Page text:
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Triathlon Peaking – Your “A” Race!

You have set a goal to complete, and compete, in the upcoming triathlon for months. You may have sacrificed time with family and you probably neglected work, which isn’t necessarily a bad thing. With these sacrifices, and others, you want to make sure you reach a peak for this triathlon.

Every athlete is different with his or her training. Some of you have more hours to train in a week than others. Many of you plan to compete in several triathlons during the year while others only have one or two races planned. In either case, you want to do your best in your “A” race. When planning a season, racing is divided up into three categories. A “C” race is a race that breaks up the training regimen. This is a race you train through and it may not even be a triathlon, but rather an event of just one of the disciplines. You also use a “C” race to gather information which lets you know where your fitness level is at a certain stage in your training program. A “B” race is a high profile race where you want to do well, but you don’t want to have the race interrupt your ultimate goal. You may rest some for this type of race, but you won’t be fully rested. An “A” race should only be planned two to three times a year. This is your goal race of setting a personal best. For some this may be the only race of the year. Let’s plan on preparing for an “A” race to achieve the most of our potential.

Probably the one week that causes the most anxiety and second-guessing among athletes is the week before an “A” priority race. What do you do in those final days before going to the starting line? It's just as possible to do too much as too little this week. Either way, you may ruin an otherwise perfect race preparation. Many athletes think peaking is simple; just reduce the volume of training (taper) for several days before a big race. Although reducing volume is important, there are additional ways to improve your peak preparation.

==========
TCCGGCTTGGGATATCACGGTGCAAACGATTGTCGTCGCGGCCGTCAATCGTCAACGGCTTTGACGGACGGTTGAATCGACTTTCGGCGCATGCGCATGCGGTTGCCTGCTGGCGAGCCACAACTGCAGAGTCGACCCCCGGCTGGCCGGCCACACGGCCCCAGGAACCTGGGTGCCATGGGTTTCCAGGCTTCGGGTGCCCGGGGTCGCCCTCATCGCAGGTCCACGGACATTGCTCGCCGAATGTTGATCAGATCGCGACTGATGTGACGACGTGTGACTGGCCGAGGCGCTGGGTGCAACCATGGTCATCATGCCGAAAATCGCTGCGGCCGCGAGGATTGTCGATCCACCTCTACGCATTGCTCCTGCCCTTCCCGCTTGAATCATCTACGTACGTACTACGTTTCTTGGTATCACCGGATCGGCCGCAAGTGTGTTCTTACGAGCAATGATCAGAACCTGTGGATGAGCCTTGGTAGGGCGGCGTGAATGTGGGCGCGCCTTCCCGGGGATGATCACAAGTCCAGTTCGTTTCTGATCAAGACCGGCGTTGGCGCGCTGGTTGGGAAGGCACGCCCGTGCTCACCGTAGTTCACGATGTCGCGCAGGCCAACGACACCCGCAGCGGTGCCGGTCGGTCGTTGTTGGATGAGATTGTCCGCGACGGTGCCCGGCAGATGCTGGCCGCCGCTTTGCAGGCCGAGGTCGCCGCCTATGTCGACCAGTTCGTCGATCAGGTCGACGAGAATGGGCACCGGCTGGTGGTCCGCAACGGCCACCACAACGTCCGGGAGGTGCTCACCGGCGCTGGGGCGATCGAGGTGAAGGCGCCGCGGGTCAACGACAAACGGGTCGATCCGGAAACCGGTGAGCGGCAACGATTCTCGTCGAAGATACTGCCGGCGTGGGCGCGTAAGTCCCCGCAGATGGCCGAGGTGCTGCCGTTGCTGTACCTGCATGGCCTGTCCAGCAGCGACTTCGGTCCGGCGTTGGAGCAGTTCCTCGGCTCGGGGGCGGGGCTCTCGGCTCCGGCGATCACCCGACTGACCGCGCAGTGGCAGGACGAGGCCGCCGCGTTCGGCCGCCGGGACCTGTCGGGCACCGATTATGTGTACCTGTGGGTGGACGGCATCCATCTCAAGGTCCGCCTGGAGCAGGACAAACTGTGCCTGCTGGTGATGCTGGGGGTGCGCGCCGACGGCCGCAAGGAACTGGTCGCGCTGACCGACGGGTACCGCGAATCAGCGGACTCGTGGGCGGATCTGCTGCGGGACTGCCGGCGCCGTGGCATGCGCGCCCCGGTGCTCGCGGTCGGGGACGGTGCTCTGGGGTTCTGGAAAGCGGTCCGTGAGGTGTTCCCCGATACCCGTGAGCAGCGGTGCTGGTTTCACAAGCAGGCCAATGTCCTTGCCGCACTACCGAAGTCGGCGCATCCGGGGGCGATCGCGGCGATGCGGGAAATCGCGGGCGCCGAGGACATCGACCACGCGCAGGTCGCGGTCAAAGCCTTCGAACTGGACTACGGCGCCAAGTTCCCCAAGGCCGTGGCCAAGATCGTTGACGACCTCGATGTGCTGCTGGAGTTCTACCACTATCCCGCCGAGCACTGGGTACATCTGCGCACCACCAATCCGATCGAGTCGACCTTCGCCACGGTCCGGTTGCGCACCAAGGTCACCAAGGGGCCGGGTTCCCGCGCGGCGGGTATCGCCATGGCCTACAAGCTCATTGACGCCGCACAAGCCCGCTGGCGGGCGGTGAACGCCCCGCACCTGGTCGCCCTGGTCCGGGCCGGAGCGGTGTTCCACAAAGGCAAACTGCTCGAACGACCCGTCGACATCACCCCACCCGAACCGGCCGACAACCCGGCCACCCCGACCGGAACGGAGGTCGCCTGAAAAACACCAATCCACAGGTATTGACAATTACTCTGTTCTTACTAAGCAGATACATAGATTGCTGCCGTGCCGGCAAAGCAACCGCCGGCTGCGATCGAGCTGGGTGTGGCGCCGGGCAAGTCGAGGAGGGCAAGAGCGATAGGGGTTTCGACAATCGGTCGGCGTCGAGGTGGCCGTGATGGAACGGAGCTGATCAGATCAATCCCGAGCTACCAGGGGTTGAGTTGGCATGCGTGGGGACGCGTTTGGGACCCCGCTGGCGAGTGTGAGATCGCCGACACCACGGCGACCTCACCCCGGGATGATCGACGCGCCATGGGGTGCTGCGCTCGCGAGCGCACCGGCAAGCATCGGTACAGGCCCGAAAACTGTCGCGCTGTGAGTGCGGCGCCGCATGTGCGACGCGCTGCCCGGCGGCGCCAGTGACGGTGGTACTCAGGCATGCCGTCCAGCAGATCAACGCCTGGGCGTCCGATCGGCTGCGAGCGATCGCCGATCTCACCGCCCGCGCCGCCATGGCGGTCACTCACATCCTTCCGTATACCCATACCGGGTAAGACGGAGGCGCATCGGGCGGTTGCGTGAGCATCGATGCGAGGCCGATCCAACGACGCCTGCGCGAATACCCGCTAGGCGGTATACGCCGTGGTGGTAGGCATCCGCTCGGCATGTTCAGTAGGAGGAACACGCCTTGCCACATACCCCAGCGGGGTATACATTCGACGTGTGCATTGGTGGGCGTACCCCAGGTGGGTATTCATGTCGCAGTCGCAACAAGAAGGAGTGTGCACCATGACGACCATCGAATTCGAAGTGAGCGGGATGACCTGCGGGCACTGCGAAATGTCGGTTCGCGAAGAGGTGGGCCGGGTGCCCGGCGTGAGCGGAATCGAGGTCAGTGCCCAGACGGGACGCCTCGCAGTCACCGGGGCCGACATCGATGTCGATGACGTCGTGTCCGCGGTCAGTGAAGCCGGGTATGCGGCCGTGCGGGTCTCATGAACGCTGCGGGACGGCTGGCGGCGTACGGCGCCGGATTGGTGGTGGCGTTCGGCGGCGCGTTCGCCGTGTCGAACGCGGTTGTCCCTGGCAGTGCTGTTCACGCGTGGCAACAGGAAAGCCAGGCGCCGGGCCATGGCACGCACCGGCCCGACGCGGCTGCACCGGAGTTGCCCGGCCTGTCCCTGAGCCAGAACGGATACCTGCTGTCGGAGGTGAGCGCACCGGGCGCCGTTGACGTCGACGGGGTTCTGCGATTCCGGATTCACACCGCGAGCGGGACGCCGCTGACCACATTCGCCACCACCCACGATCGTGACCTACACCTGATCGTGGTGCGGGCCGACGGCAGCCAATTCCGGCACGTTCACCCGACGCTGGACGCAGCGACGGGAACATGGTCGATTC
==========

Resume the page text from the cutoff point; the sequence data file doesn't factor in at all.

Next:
When a true peak comes about, an athlete will experience an increase in fitness like never before. The physiological changes that come with a peak include increased power, reduced lactic acid production, increased blood volume, greater red blood cell concentration, and increased glycogen storage. Top these physical changes with sharper mental skills such as visualization, concentration, confidence, and motivation and the athlete is in top race form.

Triathletes must be willing to change their training for several weeks before an “A” priority race. However, most have become so familiar with the feeling of chronic fatigue and overreaching that change is frightening. A rule of thumb is it is better to go into a race under trained, than over trained.

How to Peak

Several scientific studies of the peaking process have shown that manipulating the elements of training can usually produce a performance peak at the right time. However, this is not always the case because training is as much an art as a science. You may use all of the following recommendations with great precision and yet fail to come to a peak as planned. We're humans, not machines. A well-rounded athlete has not just physical talent, but also mental talent that allows for a great race. Here are six recommendations for peaking that have emerged from research on the topic as well as my personal experiences as a coach and athlete.

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© Wes Hobson Performance Inc.